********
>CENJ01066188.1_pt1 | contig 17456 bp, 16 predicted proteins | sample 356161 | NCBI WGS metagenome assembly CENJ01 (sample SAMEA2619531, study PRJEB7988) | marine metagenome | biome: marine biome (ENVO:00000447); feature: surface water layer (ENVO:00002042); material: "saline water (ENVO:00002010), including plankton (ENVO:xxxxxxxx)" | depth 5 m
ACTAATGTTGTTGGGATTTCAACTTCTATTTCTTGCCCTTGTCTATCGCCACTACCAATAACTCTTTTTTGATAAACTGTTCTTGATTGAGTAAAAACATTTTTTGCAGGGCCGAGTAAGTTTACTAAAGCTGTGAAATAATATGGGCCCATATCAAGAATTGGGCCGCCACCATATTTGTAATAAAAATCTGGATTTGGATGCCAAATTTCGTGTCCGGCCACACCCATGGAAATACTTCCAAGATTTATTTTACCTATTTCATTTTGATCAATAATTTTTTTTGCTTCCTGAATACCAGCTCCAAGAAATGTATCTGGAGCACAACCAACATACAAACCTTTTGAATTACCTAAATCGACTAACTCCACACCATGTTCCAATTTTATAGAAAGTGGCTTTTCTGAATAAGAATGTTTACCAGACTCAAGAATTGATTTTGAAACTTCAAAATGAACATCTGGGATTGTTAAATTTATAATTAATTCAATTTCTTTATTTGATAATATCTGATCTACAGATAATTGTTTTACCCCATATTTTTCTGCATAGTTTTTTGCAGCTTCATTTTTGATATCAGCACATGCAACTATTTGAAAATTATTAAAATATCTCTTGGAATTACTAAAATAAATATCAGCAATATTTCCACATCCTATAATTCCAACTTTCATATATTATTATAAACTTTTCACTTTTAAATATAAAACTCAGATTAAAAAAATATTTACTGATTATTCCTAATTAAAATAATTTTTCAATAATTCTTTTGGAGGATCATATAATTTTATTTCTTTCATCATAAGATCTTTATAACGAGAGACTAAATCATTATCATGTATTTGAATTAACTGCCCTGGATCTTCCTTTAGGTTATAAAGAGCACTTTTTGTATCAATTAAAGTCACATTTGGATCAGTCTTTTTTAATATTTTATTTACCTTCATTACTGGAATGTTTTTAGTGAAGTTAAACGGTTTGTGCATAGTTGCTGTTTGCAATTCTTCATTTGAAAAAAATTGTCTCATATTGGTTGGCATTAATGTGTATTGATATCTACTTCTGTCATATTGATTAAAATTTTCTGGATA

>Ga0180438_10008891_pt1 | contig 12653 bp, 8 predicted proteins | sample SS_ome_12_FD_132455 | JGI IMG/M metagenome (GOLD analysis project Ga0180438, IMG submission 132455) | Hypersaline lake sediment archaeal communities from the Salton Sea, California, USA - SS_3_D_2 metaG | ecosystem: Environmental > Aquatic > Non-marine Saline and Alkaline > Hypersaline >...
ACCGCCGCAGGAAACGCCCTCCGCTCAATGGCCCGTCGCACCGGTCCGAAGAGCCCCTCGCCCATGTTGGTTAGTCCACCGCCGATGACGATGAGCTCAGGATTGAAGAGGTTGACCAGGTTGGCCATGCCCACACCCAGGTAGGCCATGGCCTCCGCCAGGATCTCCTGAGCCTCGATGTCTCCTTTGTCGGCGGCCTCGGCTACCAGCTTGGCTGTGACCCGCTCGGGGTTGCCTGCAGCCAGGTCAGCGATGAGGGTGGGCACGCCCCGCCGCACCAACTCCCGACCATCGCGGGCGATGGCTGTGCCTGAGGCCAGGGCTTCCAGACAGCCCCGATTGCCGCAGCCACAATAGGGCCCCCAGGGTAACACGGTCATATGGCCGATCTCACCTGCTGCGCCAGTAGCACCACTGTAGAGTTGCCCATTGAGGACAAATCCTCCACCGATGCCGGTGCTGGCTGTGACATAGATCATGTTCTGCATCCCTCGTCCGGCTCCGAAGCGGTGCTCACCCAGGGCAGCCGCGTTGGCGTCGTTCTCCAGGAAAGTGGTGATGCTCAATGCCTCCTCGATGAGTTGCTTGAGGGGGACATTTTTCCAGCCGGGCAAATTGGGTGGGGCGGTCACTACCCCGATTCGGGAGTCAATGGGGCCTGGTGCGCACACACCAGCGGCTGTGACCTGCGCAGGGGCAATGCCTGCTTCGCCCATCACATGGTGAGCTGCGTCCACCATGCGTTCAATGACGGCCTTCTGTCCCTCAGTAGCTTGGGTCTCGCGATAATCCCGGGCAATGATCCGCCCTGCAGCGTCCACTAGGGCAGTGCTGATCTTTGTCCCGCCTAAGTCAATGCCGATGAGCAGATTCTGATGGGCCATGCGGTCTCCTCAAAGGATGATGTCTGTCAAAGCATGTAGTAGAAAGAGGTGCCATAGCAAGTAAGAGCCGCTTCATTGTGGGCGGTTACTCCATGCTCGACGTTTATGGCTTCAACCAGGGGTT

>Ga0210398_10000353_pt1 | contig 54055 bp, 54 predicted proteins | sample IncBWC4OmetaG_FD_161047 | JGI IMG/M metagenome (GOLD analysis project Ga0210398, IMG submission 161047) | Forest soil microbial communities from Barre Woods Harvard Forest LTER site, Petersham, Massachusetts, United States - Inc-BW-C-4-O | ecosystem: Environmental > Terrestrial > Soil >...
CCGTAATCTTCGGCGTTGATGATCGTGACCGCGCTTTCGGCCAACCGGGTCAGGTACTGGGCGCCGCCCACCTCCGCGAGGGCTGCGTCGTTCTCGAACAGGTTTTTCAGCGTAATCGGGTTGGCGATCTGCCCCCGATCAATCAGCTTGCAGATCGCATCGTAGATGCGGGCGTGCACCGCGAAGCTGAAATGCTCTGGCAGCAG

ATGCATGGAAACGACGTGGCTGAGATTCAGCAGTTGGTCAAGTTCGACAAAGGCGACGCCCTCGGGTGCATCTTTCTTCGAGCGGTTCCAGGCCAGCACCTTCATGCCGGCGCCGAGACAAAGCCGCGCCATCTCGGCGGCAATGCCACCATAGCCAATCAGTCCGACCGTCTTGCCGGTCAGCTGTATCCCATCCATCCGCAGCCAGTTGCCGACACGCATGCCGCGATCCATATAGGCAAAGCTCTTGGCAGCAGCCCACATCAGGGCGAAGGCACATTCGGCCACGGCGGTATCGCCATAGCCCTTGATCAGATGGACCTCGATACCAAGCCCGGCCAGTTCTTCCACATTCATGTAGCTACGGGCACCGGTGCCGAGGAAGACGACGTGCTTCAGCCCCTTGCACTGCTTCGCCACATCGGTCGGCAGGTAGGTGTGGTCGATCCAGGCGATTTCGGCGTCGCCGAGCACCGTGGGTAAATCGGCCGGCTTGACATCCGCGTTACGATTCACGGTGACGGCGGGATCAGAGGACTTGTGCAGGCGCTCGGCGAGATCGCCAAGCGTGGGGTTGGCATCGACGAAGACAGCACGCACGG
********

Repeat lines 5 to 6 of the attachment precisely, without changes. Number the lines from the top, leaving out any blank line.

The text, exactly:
>Ga0210398_10000353_pt1 | contig 54055 bp, 54 predicted proteins | sample IncBWC4OmetaG_FD_161047 | JGI IMG/M metagenome (GOLD analysis project Ga0210398, IMG submission 161047) | Forest soil microbial communities from Barre Woods Harvard Forest LTER site, Petersham, Massachusetts, United States - Inc-BW-C-4-O | ecosystem: Environmental > Terrestrial > Soil >...
CCGTAATCTTCGGCGTTGATGATCGTGACCGCGCTTTCGGCCAACCGGGTCAGGTACTGGGCGCCGCCCACCTCCGCGAGGGCTGCGTCGTTCTCGAACAGGTTTTTCAGCGTAATCGGGTTGGCGATCTGCCCCCGATCAATCAGCTTGCAGATCGCATCGTAGATGCGGGCGTGCACCGCGAAGCTGAAATGCTCTGGCAGCAG